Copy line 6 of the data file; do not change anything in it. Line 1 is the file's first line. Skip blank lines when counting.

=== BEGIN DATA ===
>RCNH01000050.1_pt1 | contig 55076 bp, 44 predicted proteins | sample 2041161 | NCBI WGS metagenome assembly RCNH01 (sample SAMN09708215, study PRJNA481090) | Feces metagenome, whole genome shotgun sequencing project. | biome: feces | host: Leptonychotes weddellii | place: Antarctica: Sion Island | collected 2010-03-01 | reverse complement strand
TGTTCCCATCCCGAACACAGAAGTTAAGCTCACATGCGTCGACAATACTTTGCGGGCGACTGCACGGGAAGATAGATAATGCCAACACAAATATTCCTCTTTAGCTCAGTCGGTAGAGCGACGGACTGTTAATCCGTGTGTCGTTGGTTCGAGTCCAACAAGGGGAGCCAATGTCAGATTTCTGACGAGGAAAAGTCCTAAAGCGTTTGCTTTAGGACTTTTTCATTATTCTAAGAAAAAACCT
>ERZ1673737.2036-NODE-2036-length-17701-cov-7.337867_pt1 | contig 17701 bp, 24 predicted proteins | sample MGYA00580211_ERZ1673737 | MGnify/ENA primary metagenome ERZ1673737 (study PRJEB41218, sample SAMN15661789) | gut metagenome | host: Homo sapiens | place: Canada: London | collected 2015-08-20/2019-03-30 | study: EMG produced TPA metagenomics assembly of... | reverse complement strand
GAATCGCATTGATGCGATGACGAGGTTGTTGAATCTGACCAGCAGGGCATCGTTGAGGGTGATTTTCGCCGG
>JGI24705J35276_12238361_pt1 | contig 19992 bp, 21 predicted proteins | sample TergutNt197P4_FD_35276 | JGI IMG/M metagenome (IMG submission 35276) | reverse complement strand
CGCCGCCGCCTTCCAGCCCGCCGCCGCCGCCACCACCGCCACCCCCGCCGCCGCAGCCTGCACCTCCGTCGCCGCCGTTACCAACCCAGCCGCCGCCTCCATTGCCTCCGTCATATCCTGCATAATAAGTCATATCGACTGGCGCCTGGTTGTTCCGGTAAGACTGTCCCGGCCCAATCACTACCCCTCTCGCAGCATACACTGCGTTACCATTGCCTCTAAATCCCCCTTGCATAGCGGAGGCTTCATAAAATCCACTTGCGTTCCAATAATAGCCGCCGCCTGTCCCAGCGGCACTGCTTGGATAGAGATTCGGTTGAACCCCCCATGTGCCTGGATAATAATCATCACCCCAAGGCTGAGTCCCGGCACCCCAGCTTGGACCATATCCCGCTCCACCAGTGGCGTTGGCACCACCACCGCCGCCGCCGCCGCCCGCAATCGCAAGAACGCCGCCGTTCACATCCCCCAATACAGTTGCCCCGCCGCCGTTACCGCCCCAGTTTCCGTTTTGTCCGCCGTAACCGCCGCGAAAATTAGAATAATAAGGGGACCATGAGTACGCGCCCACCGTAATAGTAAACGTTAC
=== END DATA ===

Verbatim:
CGCCGCCGCCTTCCAGCCCGCCGCCGCCGCCACCACCGCCACCCCCGCCGCCGCAGCCTGCACCTCCGTCGCCGCCGTTACCAACCCAGCCGCCGCCTCCATTGCCTCCGTCATATCCTGCATAATAAGTCATATCGACTGGCGCCTGGTTGTTCCGGTAAGACTGTCCCGGCCCAATCACTACCCCTCTCGCAGCATACACTGCGTTACCATTGCCTCTAAATCCCCCTTGCATAGCGGAGGCTTCATAAAATCCACTTGCGTTCCAATAATAGCCGCCGCCTGTCCCAGCGGCACTGCTTGGATAGAGATTCGGTTGAACCCCCCATGTGCCTGGATAATAATCATCACCCCAAGGCTGAGTCCCGGCACCCCAGCTTGGACCATATCCCGCTCCACCAGTGGCGTTGGCACCACCACCGCCGCCGCCGCCGCCCGCAATCGCAAGAACGCCGCCGTTCACATCCCCCAATACAGTTGCCCCGCCGCCGTTACCGCCCCAGTTTCCGTTTTGTCCGCCGTAACCGCCGCGAAAATTAGAATAATAAGGGGACCATGAGTACGCGCCCACCGTAATAGTAAACGTTAC